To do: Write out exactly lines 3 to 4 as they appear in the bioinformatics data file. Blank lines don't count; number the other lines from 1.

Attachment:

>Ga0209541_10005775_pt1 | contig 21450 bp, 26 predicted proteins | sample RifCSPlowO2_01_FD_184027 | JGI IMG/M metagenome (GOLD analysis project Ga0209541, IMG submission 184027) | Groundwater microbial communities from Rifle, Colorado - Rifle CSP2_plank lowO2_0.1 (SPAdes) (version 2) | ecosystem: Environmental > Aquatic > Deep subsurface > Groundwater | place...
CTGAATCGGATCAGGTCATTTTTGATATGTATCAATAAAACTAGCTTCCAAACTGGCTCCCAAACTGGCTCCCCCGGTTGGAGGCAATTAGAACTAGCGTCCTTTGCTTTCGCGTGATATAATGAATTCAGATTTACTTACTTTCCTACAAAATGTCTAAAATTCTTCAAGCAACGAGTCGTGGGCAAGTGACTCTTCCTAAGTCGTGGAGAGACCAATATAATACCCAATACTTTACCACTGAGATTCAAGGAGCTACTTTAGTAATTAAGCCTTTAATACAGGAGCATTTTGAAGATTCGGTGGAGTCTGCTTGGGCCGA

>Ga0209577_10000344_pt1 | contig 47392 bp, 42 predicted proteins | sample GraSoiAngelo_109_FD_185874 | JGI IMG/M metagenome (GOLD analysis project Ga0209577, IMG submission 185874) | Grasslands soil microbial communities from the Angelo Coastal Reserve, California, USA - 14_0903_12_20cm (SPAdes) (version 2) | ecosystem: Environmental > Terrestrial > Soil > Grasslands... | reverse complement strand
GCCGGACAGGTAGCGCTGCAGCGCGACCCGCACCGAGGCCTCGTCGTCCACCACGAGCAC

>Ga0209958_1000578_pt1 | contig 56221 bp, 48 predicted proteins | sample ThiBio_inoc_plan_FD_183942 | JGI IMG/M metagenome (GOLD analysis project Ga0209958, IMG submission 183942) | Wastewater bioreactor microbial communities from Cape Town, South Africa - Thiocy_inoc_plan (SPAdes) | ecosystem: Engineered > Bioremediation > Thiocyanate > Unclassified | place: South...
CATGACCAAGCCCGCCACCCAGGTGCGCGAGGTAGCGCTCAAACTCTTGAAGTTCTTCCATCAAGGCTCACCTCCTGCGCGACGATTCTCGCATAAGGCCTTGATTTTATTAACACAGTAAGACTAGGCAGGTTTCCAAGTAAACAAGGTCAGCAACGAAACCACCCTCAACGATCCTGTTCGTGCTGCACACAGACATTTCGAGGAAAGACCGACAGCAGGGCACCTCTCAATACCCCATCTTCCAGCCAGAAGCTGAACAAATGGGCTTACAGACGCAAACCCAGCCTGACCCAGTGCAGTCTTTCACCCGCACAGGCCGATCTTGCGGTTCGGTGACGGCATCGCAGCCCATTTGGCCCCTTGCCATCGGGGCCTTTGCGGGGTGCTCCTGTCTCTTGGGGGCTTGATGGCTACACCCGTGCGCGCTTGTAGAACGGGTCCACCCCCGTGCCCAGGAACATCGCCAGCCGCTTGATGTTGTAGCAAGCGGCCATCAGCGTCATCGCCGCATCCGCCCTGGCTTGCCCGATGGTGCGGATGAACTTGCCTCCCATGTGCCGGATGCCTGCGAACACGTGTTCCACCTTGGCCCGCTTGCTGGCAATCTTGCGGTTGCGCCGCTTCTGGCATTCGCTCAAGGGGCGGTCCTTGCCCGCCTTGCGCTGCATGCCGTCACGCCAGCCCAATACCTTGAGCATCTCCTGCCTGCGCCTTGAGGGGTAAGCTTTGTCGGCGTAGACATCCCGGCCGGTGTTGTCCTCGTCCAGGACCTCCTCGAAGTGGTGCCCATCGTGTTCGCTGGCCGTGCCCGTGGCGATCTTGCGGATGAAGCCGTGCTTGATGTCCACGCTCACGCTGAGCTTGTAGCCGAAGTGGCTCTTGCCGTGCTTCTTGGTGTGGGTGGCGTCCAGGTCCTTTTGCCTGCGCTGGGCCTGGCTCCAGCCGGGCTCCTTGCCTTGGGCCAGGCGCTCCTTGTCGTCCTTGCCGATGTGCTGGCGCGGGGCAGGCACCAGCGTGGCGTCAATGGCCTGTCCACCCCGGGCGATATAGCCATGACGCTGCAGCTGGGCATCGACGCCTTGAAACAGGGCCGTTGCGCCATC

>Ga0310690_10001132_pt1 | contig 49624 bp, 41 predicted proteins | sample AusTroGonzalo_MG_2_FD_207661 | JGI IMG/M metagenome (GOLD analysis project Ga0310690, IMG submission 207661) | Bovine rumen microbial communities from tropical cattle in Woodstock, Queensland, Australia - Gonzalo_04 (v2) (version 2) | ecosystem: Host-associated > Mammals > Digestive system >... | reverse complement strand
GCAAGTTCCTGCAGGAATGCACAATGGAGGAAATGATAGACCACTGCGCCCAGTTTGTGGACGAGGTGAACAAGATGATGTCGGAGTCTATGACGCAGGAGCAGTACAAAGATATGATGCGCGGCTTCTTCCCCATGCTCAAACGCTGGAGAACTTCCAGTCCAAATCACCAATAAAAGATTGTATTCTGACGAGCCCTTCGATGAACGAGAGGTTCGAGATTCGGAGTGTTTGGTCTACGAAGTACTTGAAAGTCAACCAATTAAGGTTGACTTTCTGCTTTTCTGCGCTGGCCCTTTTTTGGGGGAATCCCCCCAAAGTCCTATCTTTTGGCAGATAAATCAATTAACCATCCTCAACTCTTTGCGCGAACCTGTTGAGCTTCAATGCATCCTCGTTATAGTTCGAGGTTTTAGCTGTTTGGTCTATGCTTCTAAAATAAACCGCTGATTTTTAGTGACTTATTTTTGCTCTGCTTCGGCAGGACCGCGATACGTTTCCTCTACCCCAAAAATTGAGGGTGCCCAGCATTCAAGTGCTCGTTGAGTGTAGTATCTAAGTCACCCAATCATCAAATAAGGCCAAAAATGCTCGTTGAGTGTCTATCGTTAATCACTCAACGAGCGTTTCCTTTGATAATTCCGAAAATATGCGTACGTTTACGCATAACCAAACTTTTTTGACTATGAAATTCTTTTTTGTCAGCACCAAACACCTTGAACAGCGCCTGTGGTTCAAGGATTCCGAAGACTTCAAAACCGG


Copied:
>Ga0209577_10000344_pt1 | contig 47392 bp, 42 predicted proteins | sample GraSoiAngelo_109_FD_185874 | JGI IMG/M metagenome (GOLD analysis project Ga0209577, IMG submission 185874) | Grasslands soil microbial communities from the Angelo Coastal Reserve, California, USA - 14_0903_12_20cm (SPAdes) (version 2) | ecosystem: Environmental > Terrestrial > Soil > Grasslands... | reverse complement strand
GCCGGACAGGTAGCGCTGCAGCGCGACCCGCACCGAGGCCTCGTCGTCCACCACGAGCAC